A text by Mark Edmundson explains well an idea I’ve heard before, that English majors read
not to see the world through the eyes of other people but effectively to become other people. What is it like to be John Milton, Jane Austen, Chinua Achebe? What is it like to be them at their best, at the top of their games?
English majors want the joy of seeing the world through the eyes of people who—let us admit it—are more sensitive, more articulate, shrewder, sharper, more alive than they themselves are. The experience of merging minds and hearts with Proust or James or Austen makes you see that there is more to the world than you had ever imagined. You see that life is bigger, sweeter, more tragic and intense—more alive with meaning than you had thought.
Real reading is reincarnation. There is no other way to put it. It is being born again into a higher form of consciousness than we ourselves possess. When we walk the streets of Manhattan with Walt Whitman or contemplate our hopes for eternity with Emily Dickinson, we are reborn into more ample and generous minds.
Lately, I’ve been thinking of reading, similar to Edmundson’s description, as sharing in the mind, the mental activity, of the writer.
But I’ve been thinking of this sharing in a slightly different way — that a person reading a text is like a computer running software that simulates something (like flight) or maybe a person reading a text is like a player piano recreating music from paper.
And while this analogy is as imperfect and arbitrary as any, considering it has given me some other ideas. For one, thinking of a text as a program for a human mind to run makes it clear that the text is representing the writer’s mind-activity (the voice that the writer thinks in) rather than representing whatever the text is about. For example, when I read a biography of Lincoln, I’m recreating in my mind the thoughts that the biographer’s mind had about Lincoln, rather than recreating Lincoln himself. [And against Edmundson, I’d argue that it’s not just literary texts that do this — but that any text — nonfiction, instruction manuals, etc. — is the product of a writerly consciousness and so conveys that consciousness as it conceives those words.]
And so, we don’t have to ask whether a text accurately represents reality — as if such a thing were possible or even desirable. I don’t really know what’s happening physically when I see a rainbow, but I can use words to describe what I’m seeing and thinking, how I’m interpreting what I see, and that human interpretation is something others can share by recreating my ideas from my words. [Yes, I know scientists have an explanation of light refracting and whatnot, but that doesn’t suffice to explain my mind’s experience. Also, the science explanation, too, is just another, different kind of interpretation-by-human text.]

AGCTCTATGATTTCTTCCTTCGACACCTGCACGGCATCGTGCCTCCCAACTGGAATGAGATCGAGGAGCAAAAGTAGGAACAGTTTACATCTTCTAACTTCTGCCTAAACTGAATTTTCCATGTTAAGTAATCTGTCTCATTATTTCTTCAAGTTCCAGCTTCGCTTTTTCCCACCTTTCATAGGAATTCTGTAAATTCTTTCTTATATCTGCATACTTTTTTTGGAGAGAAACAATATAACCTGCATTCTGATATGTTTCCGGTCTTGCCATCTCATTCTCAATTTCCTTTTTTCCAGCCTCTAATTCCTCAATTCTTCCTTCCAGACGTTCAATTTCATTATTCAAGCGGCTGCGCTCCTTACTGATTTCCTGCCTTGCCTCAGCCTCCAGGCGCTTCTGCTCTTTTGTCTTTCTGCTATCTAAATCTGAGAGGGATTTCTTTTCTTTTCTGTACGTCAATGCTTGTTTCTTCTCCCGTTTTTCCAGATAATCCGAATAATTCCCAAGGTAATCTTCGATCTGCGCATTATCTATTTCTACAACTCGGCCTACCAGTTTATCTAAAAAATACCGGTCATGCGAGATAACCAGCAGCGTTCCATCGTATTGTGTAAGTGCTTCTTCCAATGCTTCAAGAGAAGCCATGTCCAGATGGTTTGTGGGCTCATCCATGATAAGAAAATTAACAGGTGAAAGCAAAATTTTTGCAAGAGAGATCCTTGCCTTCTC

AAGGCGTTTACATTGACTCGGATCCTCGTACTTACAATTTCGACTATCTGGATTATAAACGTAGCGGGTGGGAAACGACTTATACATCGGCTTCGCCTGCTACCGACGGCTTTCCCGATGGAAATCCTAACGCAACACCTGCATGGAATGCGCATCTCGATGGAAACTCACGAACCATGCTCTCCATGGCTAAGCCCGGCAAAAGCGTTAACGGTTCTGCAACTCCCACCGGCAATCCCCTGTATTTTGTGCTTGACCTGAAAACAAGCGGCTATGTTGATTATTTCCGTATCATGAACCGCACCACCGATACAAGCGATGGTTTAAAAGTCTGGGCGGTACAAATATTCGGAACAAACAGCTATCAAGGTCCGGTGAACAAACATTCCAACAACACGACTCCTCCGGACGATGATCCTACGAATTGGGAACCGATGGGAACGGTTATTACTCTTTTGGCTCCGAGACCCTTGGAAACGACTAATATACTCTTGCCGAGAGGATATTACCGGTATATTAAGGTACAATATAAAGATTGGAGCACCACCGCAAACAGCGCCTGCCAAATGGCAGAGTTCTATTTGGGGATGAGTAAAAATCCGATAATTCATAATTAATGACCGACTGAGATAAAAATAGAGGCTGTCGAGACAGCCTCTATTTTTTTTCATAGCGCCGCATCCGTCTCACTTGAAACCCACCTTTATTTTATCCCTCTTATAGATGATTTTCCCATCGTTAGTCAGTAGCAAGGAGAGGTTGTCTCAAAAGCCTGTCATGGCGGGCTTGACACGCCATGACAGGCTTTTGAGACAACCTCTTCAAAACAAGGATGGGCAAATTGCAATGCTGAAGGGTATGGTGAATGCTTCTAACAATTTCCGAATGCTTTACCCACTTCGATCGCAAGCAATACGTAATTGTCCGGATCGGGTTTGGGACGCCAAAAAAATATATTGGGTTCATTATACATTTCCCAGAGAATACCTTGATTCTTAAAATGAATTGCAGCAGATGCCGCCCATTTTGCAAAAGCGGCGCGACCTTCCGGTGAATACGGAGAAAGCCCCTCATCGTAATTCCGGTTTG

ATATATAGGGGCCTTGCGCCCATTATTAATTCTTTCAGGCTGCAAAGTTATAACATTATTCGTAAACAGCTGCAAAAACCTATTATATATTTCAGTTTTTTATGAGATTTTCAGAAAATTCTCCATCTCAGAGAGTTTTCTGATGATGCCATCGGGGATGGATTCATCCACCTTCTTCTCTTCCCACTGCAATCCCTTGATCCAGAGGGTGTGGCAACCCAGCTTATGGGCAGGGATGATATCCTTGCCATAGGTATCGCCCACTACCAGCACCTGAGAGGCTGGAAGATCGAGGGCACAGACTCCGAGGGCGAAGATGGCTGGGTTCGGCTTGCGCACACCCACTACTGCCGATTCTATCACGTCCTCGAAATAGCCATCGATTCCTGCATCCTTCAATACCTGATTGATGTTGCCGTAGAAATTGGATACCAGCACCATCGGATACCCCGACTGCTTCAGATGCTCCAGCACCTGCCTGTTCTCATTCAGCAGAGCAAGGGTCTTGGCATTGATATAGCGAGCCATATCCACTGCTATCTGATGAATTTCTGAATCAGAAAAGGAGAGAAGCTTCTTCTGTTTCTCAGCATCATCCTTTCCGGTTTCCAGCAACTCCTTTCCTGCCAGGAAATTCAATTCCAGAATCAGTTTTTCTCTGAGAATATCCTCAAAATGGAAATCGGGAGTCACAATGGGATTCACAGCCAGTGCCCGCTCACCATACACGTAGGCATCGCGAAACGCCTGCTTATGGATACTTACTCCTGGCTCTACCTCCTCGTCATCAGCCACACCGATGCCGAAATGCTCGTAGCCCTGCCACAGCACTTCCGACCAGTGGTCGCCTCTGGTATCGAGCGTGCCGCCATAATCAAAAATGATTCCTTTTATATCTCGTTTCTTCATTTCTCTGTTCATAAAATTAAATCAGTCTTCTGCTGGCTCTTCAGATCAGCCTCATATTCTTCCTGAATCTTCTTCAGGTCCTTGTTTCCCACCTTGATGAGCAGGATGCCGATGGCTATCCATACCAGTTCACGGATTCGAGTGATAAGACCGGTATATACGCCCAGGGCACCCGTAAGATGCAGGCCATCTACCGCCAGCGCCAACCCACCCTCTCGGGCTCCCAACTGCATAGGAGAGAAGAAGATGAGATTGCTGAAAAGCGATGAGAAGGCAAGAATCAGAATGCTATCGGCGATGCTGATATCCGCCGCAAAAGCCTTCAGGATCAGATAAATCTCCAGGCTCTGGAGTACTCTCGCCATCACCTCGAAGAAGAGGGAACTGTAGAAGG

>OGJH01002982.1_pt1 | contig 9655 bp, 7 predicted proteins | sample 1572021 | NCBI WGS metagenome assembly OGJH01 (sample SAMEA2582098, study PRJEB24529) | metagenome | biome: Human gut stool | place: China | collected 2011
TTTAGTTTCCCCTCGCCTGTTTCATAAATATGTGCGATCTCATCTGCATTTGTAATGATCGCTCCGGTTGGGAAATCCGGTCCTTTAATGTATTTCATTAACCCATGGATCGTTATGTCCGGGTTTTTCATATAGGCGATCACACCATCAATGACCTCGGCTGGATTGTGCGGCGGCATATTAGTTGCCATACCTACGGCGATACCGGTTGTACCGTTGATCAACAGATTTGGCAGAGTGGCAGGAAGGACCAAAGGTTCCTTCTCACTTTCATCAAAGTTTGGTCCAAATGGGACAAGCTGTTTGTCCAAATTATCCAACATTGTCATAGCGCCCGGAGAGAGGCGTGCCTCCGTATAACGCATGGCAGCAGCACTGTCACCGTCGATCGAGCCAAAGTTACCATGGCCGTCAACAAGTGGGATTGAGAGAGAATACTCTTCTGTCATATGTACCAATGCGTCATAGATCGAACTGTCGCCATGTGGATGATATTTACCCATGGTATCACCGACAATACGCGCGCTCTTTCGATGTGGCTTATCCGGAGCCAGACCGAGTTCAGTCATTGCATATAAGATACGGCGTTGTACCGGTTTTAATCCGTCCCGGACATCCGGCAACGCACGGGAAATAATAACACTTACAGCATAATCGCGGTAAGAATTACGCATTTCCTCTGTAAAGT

A photo of a rainbow can show, in a limited (two-dimensional) way, another person what the photographer could see from his/her perspective. A person who wasn’t present can view the photo image and construct one’s own interpretation from that visual data. A text cannot quite capture or convey sensory reality that way. To look at a page of text is to see ink-shapes on paper (or screen). To read the word “rainbow” is not to see colors in an arc in the sky, but one can interpret the word (using one’s own prior experiences) and imagine the visuals. And of course, through our senses, we live in a world in which there are sights, smells, touches, sounds, tastes, and we use these senses simultaneously — smelling, tasting, and seeing a raspberry, say.
We can’t do that in text. We’re down to one linear direction (sequence in time) in text, one sense at a time. And yet, there’s something about this that may match how our minds process the world — yes, our minds can take in senses simultaneously, but we don’t seem to be able to talk about our senses except one at a time. And this way that our conscious, abstracting minds think is, I’m suggesting, pretty close to how we say or write our experiences, and then this linearly described experience is what we can hear or read and share.